The success of the book on local war brides encouraged Sharon Hillman to continue writing about locals as a fundraiser for the Alberni Valley Hospice Society and Ty Watson House’s Reflections program. KRISTI DOBSON PHOTO

Alberni author gives voice to loggers in new book

Alberni Valley Loggers is part of a Vital Voices series

BY KRISTI DOBSON

Special to the News

Sharon Hillman launched the Reflections program at Ty Watson House in 2012 to help residents create a literary legacy of their life stories. Since then, the program has not only morphed into an audio version, but has directed Hillman in a new direction with the non-profit organization; one with the goal of funding Reflections to keep it sustainable.

An avid writer, the idea of writing books that would appeal to locals and selling them as a fundraiser struck Hillman as something feasible. The first book, War Brides, was a success, so Hillman knew there was potential to do more.

War Brides was chosen because we had a war bride, Jenny Stewart, living at Ty Watson at the time,” Hillman said. “The book was organized by the ships they came on.” After that, she started writing a compilation of her journals and memories from a two-month trip across Canada with her husband, Dennis, in 2006. Initially, the plan was to have it available only for family members, but the Reflections committee agreed that the stories from Vancouver Island to the Cape Spear Lighthouse would be of interest to the general public. It goes to press at the end of the month and will be the second book fundraiser.

The third, and largest project to date, brought on more volunteer writers and captures the stories of retired and current loggers of the Alberni Valley. As the first of the new Vital Voices series, Alberni Valley Loggers was chosen because of the worker’s prominence and contribution to the local industry.

“They are the backbone of the Alberni Valley community,” Hillman said. “Without them in the woods, we wouldn’t have the size of community we have.”

Included in the two-year process are stories of at least 70 loggers who worked in the heyday of the forest industry and include personal anecdotes from the worksites and beyond. It includes everyone from tree planters through to fallers, engineers, rigging crews, road builders, foremen, general managers and firefighters.

The theme stemmed from Reflections committee member and writer, Kath Stolth, who has personal ties to the industry.

“She is passionate about it because she comes from a strong logging family,” Hillman said. “She was a machine operator. She worked alongside the men and has a specific place in her heart for those who gave their lives for the job they love.”

The four volunteer writers, along with Hillman and Stolth, include Diane Dobson and Marilyn Dailey. Hillman said they all gained a respect for the work these loggers did.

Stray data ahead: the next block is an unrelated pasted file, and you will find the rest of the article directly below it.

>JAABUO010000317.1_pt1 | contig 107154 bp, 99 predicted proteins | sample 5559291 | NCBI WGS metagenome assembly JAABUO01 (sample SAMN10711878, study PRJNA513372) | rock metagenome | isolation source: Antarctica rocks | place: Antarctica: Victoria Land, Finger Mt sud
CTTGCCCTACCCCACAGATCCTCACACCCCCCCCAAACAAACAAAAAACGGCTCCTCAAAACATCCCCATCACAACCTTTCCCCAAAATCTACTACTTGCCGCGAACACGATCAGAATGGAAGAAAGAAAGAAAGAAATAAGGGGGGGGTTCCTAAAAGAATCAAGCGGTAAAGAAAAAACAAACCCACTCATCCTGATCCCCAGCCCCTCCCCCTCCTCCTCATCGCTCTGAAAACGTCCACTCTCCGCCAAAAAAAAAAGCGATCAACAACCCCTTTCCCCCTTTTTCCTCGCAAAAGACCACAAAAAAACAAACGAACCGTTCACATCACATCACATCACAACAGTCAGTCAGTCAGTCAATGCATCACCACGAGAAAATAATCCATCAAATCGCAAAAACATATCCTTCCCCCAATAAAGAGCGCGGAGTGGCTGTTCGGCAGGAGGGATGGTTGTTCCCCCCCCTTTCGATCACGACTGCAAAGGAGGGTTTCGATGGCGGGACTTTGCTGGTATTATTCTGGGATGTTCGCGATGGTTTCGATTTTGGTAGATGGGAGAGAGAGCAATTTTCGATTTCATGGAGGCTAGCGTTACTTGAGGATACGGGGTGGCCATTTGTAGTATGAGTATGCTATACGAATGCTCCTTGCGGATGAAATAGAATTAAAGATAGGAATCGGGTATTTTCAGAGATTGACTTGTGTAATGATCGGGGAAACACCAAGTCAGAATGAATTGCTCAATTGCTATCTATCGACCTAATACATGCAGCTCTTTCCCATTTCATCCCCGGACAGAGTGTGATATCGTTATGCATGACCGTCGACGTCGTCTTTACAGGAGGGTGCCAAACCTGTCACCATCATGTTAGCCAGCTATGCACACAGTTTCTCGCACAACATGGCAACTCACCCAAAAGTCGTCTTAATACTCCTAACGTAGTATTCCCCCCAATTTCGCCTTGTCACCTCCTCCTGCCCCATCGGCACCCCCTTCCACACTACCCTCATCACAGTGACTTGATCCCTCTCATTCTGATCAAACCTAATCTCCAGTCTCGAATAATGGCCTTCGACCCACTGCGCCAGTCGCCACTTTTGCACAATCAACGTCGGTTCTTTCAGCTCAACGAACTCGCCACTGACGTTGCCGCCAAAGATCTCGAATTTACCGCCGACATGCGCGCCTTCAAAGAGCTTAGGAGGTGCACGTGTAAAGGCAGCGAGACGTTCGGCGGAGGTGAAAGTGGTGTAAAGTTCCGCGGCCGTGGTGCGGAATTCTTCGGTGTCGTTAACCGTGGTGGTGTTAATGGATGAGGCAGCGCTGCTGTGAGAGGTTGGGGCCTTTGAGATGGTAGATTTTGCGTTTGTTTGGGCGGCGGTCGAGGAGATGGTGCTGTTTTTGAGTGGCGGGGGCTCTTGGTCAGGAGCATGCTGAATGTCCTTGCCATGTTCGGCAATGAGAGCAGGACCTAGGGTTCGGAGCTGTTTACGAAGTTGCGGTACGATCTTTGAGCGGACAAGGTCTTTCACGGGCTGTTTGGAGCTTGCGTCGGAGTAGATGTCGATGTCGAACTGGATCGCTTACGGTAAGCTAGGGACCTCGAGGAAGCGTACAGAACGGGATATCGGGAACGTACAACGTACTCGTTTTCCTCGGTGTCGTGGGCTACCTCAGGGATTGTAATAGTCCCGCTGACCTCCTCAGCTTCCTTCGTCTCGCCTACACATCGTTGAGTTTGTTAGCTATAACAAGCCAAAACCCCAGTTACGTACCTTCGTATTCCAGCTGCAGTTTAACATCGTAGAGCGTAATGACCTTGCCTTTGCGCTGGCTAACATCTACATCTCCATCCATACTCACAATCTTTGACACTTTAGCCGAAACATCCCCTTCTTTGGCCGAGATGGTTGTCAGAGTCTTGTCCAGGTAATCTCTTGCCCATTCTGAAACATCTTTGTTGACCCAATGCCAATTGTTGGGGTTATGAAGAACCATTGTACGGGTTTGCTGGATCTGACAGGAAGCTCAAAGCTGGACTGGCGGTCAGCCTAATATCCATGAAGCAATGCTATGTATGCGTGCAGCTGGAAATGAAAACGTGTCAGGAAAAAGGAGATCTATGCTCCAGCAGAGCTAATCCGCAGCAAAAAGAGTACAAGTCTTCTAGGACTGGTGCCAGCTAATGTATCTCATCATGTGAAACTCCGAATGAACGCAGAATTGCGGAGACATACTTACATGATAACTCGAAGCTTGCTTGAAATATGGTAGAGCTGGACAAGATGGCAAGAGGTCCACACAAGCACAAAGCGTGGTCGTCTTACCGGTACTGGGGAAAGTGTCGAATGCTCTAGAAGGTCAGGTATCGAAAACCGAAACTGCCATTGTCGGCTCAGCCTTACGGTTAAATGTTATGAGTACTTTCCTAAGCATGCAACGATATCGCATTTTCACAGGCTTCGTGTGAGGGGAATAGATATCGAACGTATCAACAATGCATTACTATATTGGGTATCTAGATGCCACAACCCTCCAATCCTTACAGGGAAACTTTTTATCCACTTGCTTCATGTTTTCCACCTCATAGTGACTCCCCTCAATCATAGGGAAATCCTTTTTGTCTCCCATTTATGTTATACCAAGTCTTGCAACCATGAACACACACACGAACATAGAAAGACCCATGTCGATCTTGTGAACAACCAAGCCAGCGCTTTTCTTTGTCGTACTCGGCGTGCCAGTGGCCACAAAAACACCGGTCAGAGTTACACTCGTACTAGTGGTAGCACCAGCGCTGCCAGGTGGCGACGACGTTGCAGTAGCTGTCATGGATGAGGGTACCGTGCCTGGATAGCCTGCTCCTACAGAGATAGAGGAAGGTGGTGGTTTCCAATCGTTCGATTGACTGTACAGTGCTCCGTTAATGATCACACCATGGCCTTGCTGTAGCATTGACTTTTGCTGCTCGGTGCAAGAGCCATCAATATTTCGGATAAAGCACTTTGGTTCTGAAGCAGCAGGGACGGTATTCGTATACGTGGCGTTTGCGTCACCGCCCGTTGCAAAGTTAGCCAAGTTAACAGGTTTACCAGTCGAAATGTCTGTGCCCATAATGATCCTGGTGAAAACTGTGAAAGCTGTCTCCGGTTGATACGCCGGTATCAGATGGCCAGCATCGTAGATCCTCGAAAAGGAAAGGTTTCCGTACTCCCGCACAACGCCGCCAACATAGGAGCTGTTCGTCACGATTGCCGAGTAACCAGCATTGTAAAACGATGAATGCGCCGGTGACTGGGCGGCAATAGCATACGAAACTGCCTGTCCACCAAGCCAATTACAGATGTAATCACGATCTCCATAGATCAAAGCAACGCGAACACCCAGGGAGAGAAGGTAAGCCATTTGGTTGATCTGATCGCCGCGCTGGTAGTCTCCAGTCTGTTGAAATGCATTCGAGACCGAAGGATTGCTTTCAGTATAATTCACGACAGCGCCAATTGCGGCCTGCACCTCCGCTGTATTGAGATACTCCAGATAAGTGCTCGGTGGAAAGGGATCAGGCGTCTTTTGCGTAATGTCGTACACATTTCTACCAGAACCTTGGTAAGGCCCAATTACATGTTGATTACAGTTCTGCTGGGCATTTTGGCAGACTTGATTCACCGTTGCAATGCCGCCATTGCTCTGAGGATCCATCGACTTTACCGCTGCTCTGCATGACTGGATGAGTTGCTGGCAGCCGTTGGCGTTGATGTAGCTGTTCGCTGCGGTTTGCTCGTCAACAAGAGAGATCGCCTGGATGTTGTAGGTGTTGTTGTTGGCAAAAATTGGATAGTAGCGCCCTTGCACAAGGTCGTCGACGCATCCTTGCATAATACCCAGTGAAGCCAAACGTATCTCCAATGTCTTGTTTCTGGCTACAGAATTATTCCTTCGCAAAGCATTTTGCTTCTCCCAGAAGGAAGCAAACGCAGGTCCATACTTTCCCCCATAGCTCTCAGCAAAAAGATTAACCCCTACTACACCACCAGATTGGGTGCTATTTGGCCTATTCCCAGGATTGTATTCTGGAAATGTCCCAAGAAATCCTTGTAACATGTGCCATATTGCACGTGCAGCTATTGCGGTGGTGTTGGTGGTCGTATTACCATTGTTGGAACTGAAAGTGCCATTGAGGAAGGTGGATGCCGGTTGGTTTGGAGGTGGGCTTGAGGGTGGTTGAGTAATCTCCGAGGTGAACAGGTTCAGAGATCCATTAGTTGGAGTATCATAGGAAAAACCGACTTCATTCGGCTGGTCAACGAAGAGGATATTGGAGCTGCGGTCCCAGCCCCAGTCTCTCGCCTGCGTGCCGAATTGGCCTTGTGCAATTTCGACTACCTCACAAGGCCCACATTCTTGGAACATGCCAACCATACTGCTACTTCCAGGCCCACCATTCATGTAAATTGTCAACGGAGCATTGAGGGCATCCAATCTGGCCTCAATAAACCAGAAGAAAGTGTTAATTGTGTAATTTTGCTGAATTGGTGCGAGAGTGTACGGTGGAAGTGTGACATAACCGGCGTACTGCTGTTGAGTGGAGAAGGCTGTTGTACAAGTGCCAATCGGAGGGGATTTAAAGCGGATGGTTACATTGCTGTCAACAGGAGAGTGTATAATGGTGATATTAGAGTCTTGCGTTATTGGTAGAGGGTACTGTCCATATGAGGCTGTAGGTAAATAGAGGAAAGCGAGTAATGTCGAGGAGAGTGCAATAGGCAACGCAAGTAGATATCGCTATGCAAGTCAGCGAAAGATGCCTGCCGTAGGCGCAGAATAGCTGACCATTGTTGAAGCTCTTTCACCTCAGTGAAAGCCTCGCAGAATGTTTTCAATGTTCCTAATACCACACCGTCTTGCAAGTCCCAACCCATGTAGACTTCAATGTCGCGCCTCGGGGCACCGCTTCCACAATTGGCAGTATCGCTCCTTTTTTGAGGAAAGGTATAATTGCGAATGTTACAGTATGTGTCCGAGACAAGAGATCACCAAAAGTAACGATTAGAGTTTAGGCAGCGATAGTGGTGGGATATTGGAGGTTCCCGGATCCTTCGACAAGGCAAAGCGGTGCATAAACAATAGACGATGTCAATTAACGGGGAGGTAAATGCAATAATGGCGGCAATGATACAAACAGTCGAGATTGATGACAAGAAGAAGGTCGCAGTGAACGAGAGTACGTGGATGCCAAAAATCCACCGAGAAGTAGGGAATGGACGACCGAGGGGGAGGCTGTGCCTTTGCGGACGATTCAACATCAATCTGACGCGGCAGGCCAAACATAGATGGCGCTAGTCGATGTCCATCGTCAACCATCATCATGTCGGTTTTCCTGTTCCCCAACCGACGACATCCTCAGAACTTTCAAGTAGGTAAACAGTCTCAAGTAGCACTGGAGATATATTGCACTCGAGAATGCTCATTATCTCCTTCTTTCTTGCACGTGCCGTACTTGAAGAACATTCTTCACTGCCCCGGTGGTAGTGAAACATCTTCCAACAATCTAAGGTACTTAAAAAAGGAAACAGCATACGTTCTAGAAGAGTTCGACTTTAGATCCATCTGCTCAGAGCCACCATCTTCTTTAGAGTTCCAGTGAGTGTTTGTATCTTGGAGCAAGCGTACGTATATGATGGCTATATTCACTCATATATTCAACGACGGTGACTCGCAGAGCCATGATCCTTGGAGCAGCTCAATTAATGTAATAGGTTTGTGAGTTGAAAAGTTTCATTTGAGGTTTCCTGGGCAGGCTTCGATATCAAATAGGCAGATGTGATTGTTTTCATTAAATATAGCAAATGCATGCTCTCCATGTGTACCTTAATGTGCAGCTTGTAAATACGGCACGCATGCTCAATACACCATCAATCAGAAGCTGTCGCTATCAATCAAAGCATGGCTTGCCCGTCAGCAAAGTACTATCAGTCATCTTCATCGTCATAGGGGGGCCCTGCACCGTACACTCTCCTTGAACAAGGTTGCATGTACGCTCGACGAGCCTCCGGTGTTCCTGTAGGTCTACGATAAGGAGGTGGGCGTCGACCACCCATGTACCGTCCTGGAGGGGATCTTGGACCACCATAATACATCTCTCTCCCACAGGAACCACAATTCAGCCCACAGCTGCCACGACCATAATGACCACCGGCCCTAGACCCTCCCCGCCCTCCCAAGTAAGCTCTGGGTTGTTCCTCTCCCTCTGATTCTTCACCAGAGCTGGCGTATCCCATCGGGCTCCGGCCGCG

“When you finish reading it, you will have a very clear picture of what it was like to do their job,” she said.

“Every story is very compelling and reflects something new about the industry and about each job they did.”

They also realized that among the workers, there were artists and poets. One of those artists, Doug Harrison, will have one of his industry-related painting featured as the cover image.

The book is set to be released in the fall of 2017 but there is a chance this week to hear all about it. Hillman will be the guest speaker at the Alberni District Historical Society AGM on Thursday, May 18 at 7:00 p.m. in the Dogwood Room of Echo Centre. Preorders will be accepted there, with proceeds going to the Alberni Valley Hospice ’s Reflection program.

Just Posted

Developers reveal plans for old ADSS lands at public hearing

Residential plan to be phased in, says developer

Port Alberni pitches wildfire suppression centre

City proposes partnership with FPInnovations, Coulson Aviation to develop centre

Two adults rescued after falling down embankment at Roger Creek

Emergency crews responded to the call around 2:30 p.m. on Tuesday

Paintings taken from Alberni Indian Residential School remain a mystery

Dolly McRae was a budding painter, until a residential school teacher took away her dream

Icy roads sent truck down steep embankment

One seriously injured in single vehicle crash on Bamfield Main Road

VIDEO: New series takes in-depth look at sexual harassment in B.C.

Black Press takes a hard look at sexual harassment in B.C.

Horgan says pot smokers may face same outdoor rules as cigarette smokers

B.C. is developing its rules on recreational marijuana

Truck driver volunteers to take dog lost in B.C. back home to Alberta

Frankie, a pit bull service dog, was found wandering in the Lower Mainland

Ladysmith woman who jumped from ferry meets rescuers

A local artist who survived five hours in the frigid waters of… Continue reading

B.C. teacher suspended after explicit images projected to class

Jeffrey Rohin Muthanna had been viewing porn on a school laptop for two years

Man who pledged to give B.C. hockey team millions charged with fraud

Mike Gould has since repaid $8,000 he allegedly owed Cranbrook restaurant, owner says

Strong economy fuels housing sales in B.C.: report

Economist says demand for houses is being supported by a large number of millennials entering the market

Tequila, hammers and knives: what not to bring on an airplane

Vancouver International Airport staff provide tips on travelling during the holidays

New fighter-jet competition to have national ‘economic interest’ requirement

Trudeau government wants to replace Canada’s aging CF-18s with 88 new fighters by as early as 2025

Most Read